|Born||September 22 1946|
|Birth Location||Long Beach, California|
Republican congressman and vice-chairperson of the Commission on Wartime Relocation and Internment of Civilians (CWRIC). Dan Lungren (1946– ) was the lone member of the CWRIC to dissent from the recommendation for monetary reparations for former Japanese American detainees. Lungren represented two different California districts in Congress and served two terms as California's attorney general, before an unsuccessful run for governor in 1998.
Daniel Edward Lungren was born in Long Beach, California, the son of a prominent surgeon was also Richard Nixon's personal physician. Raised in a devoutly Catholic family, Lungren attended a Catholic high school and graduated from Notre Dame University in 1968, as did his father and both of his brothers. He went on to law school, graduating from Georgetown Law School in 1971, having married Bobbi Kolls in 1969. He returned to California and first ran for Congress unsuccessfully in 1976, but won election in 1978 and served ten years. He earned a "near-perfect conservative rating for his voting record" and gained national attention for shepherding passage of immigration and crime bills.
During his second term, the House of Representatives appointed him to the CWRIC, where he was the only sitting member of Congress on the commission and by far its youngest member. He was elected vice-chair by his colleagues and was the only member other than chair Joan Z. Bernstein to chair any of the hearings. Though he concurred with the findings of the commission, he was the lone member to dissent from its recommendations, due to his opposition to monetary reparations.
After the house had passed reparations legislation in 1987 and while the senate debated a companion bill, Lungren suggested to his senate colleagues that they pass a resolution apologizing for the incarceration, but with no provision for monetary reparations, angering much of the Japanese American community. At about that time, California Governor George Deukmejian had nominated Lungren for the vacant post of state treasurer. A coalition of Japanese American and Asian American organizations successfully blocked what most thought was his sure confirmation, illustrating the newfound political influence of Asian Americans and serving as a warning to others who might oppose reparations. The legislation eventually passed the senate and was signed into law by President Ronald Reagan as the Civil Liberties Act of 1988.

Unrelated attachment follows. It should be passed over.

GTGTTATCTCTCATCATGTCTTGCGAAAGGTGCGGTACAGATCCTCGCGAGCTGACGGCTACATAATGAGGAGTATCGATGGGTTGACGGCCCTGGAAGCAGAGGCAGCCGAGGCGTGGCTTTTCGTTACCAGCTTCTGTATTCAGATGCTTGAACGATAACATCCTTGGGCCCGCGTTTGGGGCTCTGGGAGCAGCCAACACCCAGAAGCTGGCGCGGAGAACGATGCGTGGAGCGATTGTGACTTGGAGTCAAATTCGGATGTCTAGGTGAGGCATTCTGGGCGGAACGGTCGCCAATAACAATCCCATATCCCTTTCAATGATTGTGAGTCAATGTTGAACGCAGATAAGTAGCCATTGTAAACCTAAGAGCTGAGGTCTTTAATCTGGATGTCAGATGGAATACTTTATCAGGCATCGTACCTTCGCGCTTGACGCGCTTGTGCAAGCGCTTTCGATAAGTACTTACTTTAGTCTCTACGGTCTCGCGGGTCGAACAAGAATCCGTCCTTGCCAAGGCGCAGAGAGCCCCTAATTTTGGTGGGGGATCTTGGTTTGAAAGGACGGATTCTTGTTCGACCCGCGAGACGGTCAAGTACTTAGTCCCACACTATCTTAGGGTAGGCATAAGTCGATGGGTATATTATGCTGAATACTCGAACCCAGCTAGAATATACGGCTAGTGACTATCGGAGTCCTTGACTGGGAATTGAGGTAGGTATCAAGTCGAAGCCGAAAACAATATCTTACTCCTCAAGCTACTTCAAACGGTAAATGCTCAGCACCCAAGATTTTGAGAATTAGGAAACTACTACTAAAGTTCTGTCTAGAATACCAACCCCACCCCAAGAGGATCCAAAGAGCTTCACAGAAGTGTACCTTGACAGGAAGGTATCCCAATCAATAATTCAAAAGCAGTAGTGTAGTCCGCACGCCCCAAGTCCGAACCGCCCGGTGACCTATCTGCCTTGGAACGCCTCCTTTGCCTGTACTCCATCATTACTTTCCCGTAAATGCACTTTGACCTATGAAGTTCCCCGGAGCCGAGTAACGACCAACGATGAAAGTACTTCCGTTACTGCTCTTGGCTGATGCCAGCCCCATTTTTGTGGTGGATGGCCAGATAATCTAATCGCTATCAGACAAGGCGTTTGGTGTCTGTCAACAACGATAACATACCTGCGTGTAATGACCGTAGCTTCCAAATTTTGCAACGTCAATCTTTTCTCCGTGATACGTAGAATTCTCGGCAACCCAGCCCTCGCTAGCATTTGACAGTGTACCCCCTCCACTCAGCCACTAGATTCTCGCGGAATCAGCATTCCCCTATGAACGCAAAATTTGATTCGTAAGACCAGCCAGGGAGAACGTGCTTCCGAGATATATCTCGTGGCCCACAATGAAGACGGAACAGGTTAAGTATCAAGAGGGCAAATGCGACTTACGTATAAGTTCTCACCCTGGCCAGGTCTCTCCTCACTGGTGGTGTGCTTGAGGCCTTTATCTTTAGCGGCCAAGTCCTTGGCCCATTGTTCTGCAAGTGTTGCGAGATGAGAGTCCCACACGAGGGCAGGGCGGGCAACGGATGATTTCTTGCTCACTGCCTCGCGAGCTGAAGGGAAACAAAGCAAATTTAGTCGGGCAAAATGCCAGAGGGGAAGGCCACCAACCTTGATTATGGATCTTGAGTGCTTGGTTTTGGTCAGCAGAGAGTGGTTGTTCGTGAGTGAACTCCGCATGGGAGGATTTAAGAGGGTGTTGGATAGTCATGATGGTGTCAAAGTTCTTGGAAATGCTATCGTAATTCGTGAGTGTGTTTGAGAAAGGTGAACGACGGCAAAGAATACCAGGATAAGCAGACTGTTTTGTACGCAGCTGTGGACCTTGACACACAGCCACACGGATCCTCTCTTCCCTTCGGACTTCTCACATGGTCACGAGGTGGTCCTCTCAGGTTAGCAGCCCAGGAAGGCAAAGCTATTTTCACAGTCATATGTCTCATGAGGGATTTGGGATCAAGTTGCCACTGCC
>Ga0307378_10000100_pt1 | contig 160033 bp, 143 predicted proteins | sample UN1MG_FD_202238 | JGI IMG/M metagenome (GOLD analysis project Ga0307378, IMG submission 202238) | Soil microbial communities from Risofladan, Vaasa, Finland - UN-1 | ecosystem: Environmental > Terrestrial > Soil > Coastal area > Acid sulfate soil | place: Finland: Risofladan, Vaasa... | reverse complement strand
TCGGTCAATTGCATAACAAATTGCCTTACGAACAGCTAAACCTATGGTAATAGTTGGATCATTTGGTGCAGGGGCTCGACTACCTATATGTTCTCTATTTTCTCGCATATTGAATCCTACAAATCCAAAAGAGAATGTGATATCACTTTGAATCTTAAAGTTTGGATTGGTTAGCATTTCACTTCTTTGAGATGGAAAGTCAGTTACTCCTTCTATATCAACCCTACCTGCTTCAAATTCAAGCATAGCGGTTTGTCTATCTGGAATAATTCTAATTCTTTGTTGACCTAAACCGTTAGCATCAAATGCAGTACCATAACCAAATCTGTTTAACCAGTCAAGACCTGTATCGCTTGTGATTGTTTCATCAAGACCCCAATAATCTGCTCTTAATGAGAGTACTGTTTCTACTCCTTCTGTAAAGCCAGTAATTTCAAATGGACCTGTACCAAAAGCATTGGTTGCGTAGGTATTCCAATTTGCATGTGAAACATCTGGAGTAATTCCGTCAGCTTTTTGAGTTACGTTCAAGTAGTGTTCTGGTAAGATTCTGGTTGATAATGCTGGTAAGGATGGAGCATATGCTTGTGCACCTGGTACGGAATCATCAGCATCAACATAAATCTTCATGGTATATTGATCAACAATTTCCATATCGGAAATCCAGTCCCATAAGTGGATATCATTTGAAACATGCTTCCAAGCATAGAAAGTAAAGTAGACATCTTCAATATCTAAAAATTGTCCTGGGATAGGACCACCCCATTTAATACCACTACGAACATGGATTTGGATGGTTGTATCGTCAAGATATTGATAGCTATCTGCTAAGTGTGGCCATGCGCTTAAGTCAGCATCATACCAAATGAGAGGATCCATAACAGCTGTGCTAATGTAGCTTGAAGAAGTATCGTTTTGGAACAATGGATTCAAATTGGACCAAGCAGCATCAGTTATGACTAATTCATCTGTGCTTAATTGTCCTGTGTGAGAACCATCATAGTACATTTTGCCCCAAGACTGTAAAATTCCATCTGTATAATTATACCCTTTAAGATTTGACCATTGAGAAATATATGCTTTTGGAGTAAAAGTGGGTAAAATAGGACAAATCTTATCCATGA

After his rejection, Lungren regrouped and ran successfully for California state attorney general in 1990, winning reelection in 1994. In that office he burnished his national reputation and was viewed by many as a possible presidential candidate, often compared to Ronald Reagan. However, he was defeated by Gray Davis in the 1998 gubernatorial election. He returned to Congress in 2004, representing the Sacramento area, winning reelection three times. He was narrowly defeated in 2012 by Democrat Ami Bera in a newly drawn district.
For More Information
Maki, Mitchell T., Harry H.L. Kitano, and S. Megan Berthold. Achieving the Impossible Dream: How Japanese Americans Obtained Redress. Forewords Robert T. Matsui and Roger Daniels. Urbana: Univeristy of Illinois Press, 1999.
Murray, Alice Yang. Historical Memories of the Japanese American Internment and the Struggle for Redress. Stanford: Stanford University Press, 2008.
O'Beirne, Kate. "Golden Boy." National Review, September 14, 1998, pp. 48–52.
- Kate O'Beirne, "Golden Boy," National Review, September 14, 1998, 50.
- His nomination bid was confirmed by the state assembly, but narrowly defeated in the senate. The California Supreme Court subsequently ruled that the rejection by just one body of the legislature was sufficient to deny his nomination. The treasurer position had been held for years by Jesse M. Unruh, who died in office. See Richard C. Paddock, and Mark Gladstone, "Lungren Vows Not to Retire from Politics, Hints at New Effort in 1990, Los Angeles Times, June 25, 1988, accessed on June 14, 2013 at http://articles.latimes.com/1988-06-25/news/mn-5026_1_dan-lungren.
- O'Beirne, "Golden Boy." See also Matthew Rees, "A Worthy Successor Reagan?", Wall Street Journal, May 29, 1998, p. A14; Robert D. Novak, "Rising Stars," National Review, December 23, 1996, pp. 39–41.